Thus my conclusion that the books in the genre of sword-and-sorcery fantasy belong together with the horror books, if anywhere, rather than with the science-fiction books.

In my view, fantasy and horror stories are more mature versions of fairy tales and campfire ghost stories.

And why do I often feel as though I’m the only one that sees most of the cast of the typical horror movie as complete idiots, simply begging to be slaughtered at whim by the monster or slasher or demon?

Copyright © 2012 Mike Blessing. All rights reserved.

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Saturday, 25 December 2010

Books, Movies and TV Shows

Filed under: Media, Reading, Viewing — Tags: , , , , , , — mikewb1971 @ 8:59 PM (20:59)

Re: What’s a book, movie or television show you think more people should know about?

Book – The Probability Broach (the complete graphic novel version)

Movie – V for Vendetta (also the book)

TV Show – Babylon 5

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Thursday, 1 January 2009

Thought-Changing Books

Current mood: contemplative

Re: Have you ever read a book that made you change the way you think about certain things? What was it?

Some books that at least made me stop and think a bit —

Hologram of Liberty by “Boston T. Party”

I read Hologram of Liberty in 1998, and it helped me to realize that the United States Constitution isn’t the be-all and end-all of human liberty, and that America probably would have been better off if the 1787 Philadelphia Convention had ended up sticking to revising the Articles of Confederation instead of junking them.

The Probability Broach and The Nagaski Vector by L. Neil Smith

[DISCLAIMER — I’ve hosted El Neil at two LPNM State Conventions and two Bubonicons, and look to him as a mentor and friend.]

I don’t think that I would have read Hologram of Liberty with an open mind if I hadn’t read these books first in 1996, as they set the stage for HoL. What HoL covered in real-world history, The Probability Broach and The Nagaski Vector covered first in a fictional sense. In fact, Royce cites both of these books in HoL as recommended reading.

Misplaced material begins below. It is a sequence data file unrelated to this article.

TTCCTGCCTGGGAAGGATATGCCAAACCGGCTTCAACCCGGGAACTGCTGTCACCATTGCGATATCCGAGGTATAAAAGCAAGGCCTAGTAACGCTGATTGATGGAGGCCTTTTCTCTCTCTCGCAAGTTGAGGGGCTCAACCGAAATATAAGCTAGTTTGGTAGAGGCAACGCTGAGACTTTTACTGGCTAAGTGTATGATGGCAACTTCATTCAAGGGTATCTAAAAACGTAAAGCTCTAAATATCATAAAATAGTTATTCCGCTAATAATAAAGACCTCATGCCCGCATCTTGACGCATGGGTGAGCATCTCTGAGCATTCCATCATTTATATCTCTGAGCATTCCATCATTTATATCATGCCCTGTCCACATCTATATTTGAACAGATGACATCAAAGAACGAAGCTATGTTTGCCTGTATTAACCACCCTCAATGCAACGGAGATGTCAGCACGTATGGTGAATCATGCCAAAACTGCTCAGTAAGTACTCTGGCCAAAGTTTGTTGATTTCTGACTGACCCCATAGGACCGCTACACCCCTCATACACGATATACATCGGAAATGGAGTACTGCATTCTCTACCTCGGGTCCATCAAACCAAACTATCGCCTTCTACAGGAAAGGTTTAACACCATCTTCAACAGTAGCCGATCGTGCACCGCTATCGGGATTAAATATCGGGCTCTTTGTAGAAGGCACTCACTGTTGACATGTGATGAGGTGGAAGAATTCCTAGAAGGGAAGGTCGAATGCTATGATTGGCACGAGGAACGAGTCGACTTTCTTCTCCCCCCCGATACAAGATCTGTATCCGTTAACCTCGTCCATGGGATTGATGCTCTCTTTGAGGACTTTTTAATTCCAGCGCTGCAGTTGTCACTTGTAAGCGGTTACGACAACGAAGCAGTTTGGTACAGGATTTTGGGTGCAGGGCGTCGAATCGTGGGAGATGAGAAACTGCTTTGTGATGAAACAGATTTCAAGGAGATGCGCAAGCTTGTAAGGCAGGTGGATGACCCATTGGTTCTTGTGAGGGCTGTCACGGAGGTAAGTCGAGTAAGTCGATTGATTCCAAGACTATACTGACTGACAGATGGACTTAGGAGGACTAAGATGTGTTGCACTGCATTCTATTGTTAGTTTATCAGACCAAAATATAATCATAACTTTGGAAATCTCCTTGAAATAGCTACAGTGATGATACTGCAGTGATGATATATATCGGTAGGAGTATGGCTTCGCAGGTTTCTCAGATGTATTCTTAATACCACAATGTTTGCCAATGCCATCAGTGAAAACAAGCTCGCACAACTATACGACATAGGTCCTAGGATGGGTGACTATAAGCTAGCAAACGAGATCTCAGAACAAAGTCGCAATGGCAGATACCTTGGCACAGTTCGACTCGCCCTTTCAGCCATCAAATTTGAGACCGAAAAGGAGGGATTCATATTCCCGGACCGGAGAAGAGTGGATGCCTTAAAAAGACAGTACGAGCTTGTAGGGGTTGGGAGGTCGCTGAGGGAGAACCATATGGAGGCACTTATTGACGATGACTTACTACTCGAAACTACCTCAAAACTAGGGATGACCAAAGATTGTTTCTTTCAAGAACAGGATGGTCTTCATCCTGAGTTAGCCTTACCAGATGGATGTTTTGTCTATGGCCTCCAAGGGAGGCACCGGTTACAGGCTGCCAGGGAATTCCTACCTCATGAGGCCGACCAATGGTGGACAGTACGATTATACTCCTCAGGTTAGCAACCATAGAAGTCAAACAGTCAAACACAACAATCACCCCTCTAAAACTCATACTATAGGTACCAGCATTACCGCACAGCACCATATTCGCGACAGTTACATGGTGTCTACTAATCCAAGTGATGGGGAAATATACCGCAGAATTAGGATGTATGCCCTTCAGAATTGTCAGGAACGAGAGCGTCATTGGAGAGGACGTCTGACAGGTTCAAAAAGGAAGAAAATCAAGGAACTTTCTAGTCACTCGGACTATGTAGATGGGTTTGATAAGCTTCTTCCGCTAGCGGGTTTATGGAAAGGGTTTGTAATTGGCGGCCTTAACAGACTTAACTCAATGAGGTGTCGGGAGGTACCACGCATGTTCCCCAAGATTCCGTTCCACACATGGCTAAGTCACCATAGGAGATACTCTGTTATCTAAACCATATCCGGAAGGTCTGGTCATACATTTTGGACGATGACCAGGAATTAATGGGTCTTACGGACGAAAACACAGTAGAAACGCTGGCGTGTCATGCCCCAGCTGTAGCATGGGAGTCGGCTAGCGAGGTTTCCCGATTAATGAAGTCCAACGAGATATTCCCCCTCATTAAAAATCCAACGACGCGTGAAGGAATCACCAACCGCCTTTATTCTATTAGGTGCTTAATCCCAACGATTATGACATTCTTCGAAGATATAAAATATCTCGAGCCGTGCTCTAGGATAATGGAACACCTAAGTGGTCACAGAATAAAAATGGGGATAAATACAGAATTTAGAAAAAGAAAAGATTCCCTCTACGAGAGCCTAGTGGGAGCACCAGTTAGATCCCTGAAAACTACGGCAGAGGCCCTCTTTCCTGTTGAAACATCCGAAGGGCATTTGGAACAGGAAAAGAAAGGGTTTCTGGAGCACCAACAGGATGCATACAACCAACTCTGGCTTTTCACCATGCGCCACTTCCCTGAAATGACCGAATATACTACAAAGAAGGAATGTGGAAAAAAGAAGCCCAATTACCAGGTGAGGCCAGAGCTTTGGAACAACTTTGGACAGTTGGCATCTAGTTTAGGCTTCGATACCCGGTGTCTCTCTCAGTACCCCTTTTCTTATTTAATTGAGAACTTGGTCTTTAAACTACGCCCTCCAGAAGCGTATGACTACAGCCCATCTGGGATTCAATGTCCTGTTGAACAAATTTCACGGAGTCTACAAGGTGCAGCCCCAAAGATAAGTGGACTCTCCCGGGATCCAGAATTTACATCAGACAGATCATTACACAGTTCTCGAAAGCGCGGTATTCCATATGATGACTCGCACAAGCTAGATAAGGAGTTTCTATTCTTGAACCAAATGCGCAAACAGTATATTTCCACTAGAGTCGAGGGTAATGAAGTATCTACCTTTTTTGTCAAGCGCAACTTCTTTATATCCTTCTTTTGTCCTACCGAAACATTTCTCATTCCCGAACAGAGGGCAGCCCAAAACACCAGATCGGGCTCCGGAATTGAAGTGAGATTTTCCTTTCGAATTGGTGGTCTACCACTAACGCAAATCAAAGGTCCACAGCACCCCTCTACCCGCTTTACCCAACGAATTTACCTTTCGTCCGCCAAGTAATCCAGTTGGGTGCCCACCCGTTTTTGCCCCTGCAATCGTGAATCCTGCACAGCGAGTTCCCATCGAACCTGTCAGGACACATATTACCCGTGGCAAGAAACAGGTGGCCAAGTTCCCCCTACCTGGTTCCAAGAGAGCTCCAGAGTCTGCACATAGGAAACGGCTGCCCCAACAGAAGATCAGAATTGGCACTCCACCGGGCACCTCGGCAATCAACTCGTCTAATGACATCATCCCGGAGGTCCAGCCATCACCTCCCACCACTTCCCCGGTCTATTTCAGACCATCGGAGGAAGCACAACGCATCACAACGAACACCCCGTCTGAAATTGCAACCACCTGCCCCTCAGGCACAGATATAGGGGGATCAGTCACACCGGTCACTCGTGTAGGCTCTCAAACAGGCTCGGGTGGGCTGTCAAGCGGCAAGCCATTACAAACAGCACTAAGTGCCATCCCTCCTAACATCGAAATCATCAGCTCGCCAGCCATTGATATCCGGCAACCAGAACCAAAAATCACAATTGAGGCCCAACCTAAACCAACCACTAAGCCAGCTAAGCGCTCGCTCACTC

Just about everything by David Gerrold, in particular the War Against the Chtorr series. Gerrold has a talent for writing stories that are particularly mind-twisting, such as  The Man Who Folded Himself.

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Thursday, 12 October 2006

Choose a band / artist . . .

Filed under: Fun, Life, Quizzes / Surveys — Tags: , — mikewb1971 @ 6:02 PM (18:02)

Current mood: awake

Choose a band/artist and answer only in song TITLES by that band.

My Artists

Iron Maiden

are you male or female: Man on the Edge
describe yourself: The Trooper
how do you feel about yourself: Can I Play With Madness
describe your ex: Caught Somewhere in Time
describe your current bf/gf/crush: The Fallen Angel
describe where you want to be: Running Free


are you male or female: Enter Sandman
describe yourself: Damage, Inc.
how do you feel about yourself: Welcome Home (Sanitarium)
describe your ex: The God That Failed
describe your current bf/gf/crush: Nothing Else Matters
describe where you want to be: Wherever I May Roam


are you male or female: Left Hand Man
describe yourself: Soulitude
how do you feel about yourself: Can’t Kill a Dead Man
describe your ex: Use Your Head
describe your current bf/gf/crush: What I’m Missin’
describe where you want to be: Crystal Clear


are you male or female: Mean Man
describe yourself: I Wanna Be Somebody
how do you feel about yourself: Wild Child
describe your ex: Ballcrusher
describe your current bf/gf/crush: Charisma
describe where you want to be: Running Wild in the Streets

Now for the hard part! [* VBG *]

Choose an author and answer only in book or story titles by that author.

My Author — Robert A. Heinlein

are you male or female: Starman Jones
describe yourself: Starship Trooper
how do you feel about yourself: Stranger in a Strange Land
describe your ex: The Moon is a Harsh Mistress
describe your current bf/gf/crush: The Cat Who Walks Through Walls
describe where you want to be: The Rolling Stones